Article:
About VCU and the VCU Medical Center: Virginia Commonwealth University is a major, urban public research university with national and international rankings in sponsored research. Located on two downtown campuses in Richmond, VCU enrolls more than 31,000 students in 216 certificate and degree programs in the arts, sciences and humanities. Sixty-nine of the programs are unique in Virginia, many of them crossing the disciplines of VCU’s 13 schools and one college. MCV Hospitals and the health sciences schools of Virginia Commonwealth University compose the VCU Medical Center, one of the nation’s leading academic medical centers. For more, see www.vcu.edu.
Sathya Achia Abraham | Newswise Science News
The importance of biodiversity in forests could increase due to climate change
17.11.2017 | Deutsches Zentrum für integrative Biodiversitätsforschung (iDiv) Halle-Jena-Leipzig
Win-win strategies for climate and food security
02.10.2017 | International Institute for Applied Systems Analysis (IIASA)
Heat from the friction of rocks caused by tidal forces could be the “engine” for the hydrothermal activity on Saturn's moon Enceladus. This presupposes that...
The WHO reports an estimated 429,000 malaria deaths each year. The disease mostly affects tropical and subtropical regions and in particular the African continent. The Fraunhofer Institute for Silicate Research ISC teamed up with the Fraunhofer Institute for Molecular Biology and Applied Ecology IME and the Institute of Tropical Medicine at the University of Tübingen for a new test method to detect malaria parasites in blood. The idea of the research project “NanoFRET” is to develop a highly sensitive and reliable rapid diagnostic test so that patient treatment can begin as early as possible.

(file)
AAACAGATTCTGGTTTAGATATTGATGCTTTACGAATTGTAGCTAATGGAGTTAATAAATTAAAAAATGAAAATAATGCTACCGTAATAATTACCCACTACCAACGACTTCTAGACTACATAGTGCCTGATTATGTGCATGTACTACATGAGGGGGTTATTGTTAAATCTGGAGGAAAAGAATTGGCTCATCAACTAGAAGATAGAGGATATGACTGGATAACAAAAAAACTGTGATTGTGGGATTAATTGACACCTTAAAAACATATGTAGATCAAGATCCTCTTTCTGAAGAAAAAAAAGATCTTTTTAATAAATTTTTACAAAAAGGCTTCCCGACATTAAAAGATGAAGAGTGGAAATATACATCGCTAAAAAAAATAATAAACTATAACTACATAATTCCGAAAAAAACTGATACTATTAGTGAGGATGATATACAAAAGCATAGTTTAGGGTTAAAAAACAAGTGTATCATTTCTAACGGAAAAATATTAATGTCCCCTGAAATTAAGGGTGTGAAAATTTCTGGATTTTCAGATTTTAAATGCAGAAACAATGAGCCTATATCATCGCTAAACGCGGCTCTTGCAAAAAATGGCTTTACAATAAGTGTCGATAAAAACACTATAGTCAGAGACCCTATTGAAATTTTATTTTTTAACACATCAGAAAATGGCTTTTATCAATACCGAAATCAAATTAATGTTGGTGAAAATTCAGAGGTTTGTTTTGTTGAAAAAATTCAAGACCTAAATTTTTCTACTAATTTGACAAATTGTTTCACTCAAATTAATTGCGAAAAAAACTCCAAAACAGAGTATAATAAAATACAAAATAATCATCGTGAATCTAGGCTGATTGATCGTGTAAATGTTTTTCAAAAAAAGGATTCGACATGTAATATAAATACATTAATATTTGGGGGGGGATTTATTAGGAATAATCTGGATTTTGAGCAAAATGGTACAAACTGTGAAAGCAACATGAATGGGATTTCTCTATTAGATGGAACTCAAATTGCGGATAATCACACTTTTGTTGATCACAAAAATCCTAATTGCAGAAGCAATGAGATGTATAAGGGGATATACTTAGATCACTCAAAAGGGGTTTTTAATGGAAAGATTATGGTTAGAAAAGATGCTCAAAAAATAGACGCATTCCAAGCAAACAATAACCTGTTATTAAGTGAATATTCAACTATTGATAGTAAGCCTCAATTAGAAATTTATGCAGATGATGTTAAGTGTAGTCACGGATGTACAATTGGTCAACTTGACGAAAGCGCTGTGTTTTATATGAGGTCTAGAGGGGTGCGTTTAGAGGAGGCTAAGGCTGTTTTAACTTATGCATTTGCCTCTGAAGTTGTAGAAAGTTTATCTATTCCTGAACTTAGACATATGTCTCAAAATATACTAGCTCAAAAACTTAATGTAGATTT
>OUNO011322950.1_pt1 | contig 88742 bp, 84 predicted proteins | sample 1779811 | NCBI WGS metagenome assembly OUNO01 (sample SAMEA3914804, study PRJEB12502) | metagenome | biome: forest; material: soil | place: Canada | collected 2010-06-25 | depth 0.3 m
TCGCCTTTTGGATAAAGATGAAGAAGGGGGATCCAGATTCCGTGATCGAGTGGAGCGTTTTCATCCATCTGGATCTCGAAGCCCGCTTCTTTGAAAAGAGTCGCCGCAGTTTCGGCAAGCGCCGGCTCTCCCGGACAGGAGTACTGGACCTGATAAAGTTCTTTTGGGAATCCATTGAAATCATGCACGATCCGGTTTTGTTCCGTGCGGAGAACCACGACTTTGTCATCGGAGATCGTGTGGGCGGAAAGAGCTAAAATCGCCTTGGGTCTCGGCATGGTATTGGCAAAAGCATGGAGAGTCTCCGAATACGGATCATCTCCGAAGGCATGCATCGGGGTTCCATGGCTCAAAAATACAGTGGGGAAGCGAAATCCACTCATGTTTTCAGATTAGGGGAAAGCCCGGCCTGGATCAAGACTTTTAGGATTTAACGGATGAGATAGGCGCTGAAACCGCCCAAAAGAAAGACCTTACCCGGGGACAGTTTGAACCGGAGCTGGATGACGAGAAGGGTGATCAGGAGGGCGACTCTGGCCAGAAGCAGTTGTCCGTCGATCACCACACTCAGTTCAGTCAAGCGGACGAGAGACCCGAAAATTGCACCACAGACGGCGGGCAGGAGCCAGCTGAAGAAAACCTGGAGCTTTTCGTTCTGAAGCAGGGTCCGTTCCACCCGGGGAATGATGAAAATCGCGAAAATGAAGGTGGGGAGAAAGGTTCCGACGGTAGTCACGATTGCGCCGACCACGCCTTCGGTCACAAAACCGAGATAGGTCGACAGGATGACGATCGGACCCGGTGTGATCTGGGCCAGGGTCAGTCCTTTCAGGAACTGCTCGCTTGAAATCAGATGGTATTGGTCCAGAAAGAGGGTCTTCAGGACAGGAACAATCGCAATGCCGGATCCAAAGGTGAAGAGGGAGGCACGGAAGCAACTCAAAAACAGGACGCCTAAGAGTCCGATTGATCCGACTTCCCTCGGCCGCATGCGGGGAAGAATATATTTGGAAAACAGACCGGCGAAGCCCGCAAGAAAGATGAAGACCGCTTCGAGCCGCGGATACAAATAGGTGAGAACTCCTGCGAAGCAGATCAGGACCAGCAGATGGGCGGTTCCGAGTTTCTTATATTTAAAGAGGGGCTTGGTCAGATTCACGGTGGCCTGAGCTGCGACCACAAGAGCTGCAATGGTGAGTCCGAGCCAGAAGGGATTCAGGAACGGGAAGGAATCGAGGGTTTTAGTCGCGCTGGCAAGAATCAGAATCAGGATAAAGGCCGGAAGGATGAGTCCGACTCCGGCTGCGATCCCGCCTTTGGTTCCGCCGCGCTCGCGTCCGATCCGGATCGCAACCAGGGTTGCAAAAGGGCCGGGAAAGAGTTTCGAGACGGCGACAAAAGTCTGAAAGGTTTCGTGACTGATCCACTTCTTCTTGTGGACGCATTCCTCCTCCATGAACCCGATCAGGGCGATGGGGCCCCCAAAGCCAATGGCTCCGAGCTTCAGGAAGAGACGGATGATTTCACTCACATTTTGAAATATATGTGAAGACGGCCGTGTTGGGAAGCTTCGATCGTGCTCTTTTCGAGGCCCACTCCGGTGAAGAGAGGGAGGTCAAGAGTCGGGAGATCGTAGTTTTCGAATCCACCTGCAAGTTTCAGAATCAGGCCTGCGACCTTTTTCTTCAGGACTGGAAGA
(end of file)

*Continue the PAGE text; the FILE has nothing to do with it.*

Malaria is caused by parasites transmitted by mosquito bite. The most dangerous form of malaria is malaria tropica. Left untreated, it is fatal in most cases....
The formation of stars in distant galaxies is still largely unexplored. For the first time, astron-omers at the University of Geneva have now been able to closely observe a star system six billion light-years away. In doing so, they are confirming earlier simulations made by the University of Zurich. One special effect is made possible by the multiple reflections of images that run through the cosmos like a snake.
Today, astronomers have a pretty accurate idea of how stars were formed in the recent cosmic past. But do these laws also apply to older galaxies? For around a...
Just because someone is smart and well-motivated doesn't mean he or she can learn the visual skills needed to excel at tasks like matching fingerprints, interpreting medical X-rays, keeping track of aircraft on radar displays or forensic face matching.
That is the implication of a new study which shows for the first time that there is a broad range of differences in people's visual ability and that these...
Computer Tomography (CT) is a standard procedure in hospitals, but so far, the technology has not been suitable for imaging extremely small objects. In PNAS, a team from the Technical University of Munich (TUM) describes a Nano-CT device that creates three-dimensional x-ray images at resolutions up to 100 nanometers. The first test application: Together with colleagues from the University of Kassel and Helmholtz-Zentrum Geesthacht the researchers analyzed the locomotory system of a velvet worm.
During a CT analysis, the object under investigation is x-rayed and a detector measures the respective amount of radiation absorbed from various angles....
15.11.2017 | Event News
15.11.2017 | Event News
30.10.2017 | Event News
23.11.2017 | Information Technology
23.11.2017 | Physics and Astronomy
23.11.2017 | Life Sciences